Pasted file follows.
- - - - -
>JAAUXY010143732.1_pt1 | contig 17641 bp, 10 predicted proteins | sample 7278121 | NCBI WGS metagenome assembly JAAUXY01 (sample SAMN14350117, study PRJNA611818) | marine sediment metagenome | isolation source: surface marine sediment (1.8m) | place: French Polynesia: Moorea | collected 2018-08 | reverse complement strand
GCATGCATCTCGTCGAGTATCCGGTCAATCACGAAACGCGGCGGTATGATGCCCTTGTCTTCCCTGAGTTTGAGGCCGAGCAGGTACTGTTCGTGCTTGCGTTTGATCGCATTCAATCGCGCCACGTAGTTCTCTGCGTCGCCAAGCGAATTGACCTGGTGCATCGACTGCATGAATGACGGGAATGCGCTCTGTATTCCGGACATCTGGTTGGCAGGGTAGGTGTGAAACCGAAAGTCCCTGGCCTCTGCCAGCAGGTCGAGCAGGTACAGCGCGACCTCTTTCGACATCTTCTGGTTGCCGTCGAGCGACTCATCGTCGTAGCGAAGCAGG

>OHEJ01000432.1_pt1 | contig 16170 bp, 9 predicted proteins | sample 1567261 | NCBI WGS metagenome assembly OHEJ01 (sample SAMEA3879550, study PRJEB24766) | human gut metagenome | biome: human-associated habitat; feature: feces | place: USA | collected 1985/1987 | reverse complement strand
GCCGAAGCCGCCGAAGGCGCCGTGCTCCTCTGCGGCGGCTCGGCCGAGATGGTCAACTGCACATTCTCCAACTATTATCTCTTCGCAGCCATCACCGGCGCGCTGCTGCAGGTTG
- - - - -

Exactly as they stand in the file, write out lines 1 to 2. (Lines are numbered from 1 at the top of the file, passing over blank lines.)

>JAAUXY010143732.1_pt1 | contig 17641 bp, 10 predicted proteins | sample 7278121 | NCBI WGS metagenome assembly JAAUXY01 (sample SAMN14350117, study PRJNA611818) | marine sediment metagenome | isolation source: surface marine sediment (1.8m) | place: French Polynesia: Moorea | collected 2018-08 | reverse complement strand
GCATGCATCTCGTCGAGTATCCGGTCAATCACGAAACGCGGCGGTATGATGCCCTTGTCTTCCCTGAGTTTGAGGCCGAGCAGGTACTGTTCGTGCTTGCGTTTGATCGCATTCAATCGCGCCACGTAGTTCTCTGCGTCGCCAAGCGAATTGACCTGGTGCATCGACTGCATGAATGACGGGAATGCGCTCTGTATTCCGGACATCTGGTTGGCAGGGTAGGTGTGAAACCGAAAGTCCCTGGCCTCTGCCAGCAGGTCGAGCAGGTACAGCGCGACCTCTTTCGACATCTTCTGGTTGCCGTCGAGCGACTCATCGTCGTAGCGAAGCAGG